The first one is `gl * (v - vl)`. This current is given by the conductance (`gl`), the current voltage (`v`) and the equilibrium voltage (`vl`). It flows whenever the voltage differs from `vl`. `gl` is just a scaling constant that determines how strong the drive towards `vl` is. This is why `vl` is called the resting potential, because `v` does not change when it is equal to `vl`. This term makes our model a leaky integrate-and-fire model as opposed to an integrate-and-fire model. Of course the voltage only remains at rest if it is not otherwise changed. There are three other currents that can do that. Two of them correspond to excitatory and inhibitory synaptic inputs. `ge * (v - ve)` drives the voltage towards `ve`. Under most circumstances, this will increase to voltage as `ve` equals 0mV. On the other hand `gi *(ve - vi)` drives the voltage towards `vi`, which is even slightly smaller than `vl` with -80mV. This current keeps the voltage low. Finally there is `I`, which is the input current that the model receives. We will define this later for each neuron. Finally, currents don’t change the voltage immediately. They are all slowed down by the capacitance `c`. Therefore, we divide the sum of all currents by `c`.

There are two more differential equations that describe our model:

``dge/dt = -ge / ge_tau : siemensdgi/dt = -gi / gi_tau : siemens``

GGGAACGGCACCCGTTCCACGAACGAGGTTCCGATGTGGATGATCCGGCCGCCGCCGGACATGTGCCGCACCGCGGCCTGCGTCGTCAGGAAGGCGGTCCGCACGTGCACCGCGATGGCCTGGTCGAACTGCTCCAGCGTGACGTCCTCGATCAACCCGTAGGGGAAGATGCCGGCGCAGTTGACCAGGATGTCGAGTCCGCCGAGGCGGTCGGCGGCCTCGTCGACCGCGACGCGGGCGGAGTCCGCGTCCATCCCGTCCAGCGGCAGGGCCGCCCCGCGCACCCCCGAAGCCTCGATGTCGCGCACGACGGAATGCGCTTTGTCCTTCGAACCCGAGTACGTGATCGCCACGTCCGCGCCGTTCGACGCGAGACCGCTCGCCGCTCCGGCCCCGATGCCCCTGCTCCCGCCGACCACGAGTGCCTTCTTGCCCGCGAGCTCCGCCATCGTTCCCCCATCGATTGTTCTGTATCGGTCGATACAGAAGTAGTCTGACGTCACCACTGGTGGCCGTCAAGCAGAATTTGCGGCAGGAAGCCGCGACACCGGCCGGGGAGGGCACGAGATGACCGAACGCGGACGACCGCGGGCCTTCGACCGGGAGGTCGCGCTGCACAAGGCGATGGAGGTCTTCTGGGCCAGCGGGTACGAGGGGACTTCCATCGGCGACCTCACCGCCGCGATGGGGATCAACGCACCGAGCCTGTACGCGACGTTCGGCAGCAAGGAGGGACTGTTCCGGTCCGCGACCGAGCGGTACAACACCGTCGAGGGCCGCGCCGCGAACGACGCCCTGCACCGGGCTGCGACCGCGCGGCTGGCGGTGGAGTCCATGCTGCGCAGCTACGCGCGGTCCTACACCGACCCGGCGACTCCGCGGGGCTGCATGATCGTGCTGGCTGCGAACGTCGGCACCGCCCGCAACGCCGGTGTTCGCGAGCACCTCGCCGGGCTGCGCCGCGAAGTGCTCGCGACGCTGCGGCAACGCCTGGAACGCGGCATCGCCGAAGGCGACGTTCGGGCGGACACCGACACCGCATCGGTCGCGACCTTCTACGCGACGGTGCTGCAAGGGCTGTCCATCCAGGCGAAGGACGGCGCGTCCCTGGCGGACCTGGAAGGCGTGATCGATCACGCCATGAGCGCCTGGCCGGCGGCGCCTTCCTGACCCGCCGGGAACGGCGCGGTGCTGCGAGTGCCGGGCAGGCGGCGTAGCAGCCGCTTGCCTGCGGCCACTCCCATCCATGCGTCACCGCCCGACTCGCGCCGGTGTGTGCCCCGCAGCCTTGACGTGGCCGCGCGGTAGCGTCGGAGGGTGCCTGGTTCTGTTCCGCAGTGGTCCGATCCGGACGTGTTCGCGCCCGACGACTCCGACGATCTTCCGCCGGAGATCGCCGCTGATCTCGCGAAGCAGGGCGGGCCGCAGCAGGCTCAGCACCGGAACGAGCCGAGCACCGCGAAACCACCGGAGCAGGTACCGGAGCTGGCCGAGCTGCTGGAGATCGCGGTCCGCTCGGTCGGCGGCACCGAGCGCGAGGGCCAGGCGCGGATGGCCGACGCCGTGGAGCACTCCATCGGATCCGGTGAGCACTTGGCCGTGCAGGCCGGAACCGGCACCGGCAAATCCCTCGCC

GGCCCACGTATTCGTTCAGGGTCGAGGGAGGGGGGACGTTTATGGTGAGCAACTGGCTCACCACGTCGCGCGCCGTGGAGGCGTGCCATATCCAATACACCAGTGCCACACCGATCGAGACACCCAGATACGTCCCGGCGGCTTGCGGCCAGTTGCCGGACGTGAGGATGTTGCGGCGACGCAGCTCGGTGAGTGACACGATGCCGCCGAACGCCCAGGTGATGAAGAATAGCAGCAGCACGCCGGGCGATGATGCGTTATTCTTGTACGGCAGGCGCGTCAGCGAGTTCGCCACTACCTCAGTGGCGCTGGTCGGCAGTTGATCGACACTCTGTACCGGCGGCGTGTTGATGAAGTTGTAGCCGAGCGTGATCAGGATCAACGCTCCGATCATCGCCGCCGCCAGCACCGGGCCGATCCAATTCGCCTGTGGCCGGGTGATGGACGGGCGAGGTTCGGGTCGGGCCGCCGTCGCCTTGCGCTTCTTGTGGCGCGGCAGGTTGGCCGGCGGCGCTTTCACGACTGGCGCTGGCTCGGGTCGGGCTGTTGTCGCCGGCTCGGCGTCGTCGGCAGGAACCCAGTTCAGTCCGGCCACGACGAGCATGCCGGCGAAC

These describe the change of the excitatory and inhibitory synaptic conductances. We did not yet implement the way spiking changes `ge` or `gi`. However, these equations tell us that both `ge` and `gi` will decay towards zero with the time constants `ge_tau` and `gi_tau`. So far so good, but what about spiking? That comes up next, when we turn the string that represents our model into something that Brian2 can actually simulate.

```G = NeuronGroup(3, lif, threshold='v > -40*mV',
reset='v = vl', method='euler')
G.I = [0.7, 0.5, 0]*nA
G.v = [-70, -70, -70]*mV
```

The `NeuronGroup` creates for us three units that are defined by the equations in `lif`. The `threshold` parameter gives the condition to register a spike. In this case, we register a spike, when the voltage is larger than 40mV. When a spike is registered, an event is triggered, defined by `reset`. Once a spike is registered, we reset the voltage to the resting voltage `vl`. The `method` parameter gives the integration method to solve the differential equations.

Once our units are defined, we can interface with some parameters of the neurons. For example, `G.I = [0.7, 0.5, 0]*nA` sets the input current of the zeroth neuron to 0.7nA, the first neuron to 0.5nA and the last neuron to 0nA. Not all parameters are accessible like this. `I` is available because we defined `I : amp` in our `lif` string. This says that `I` is available for changes. Next, we define the initial state of our neurons. `G.v = [-70, -70, -70]*mV` sets all of them to the resting voltage. A good place to start.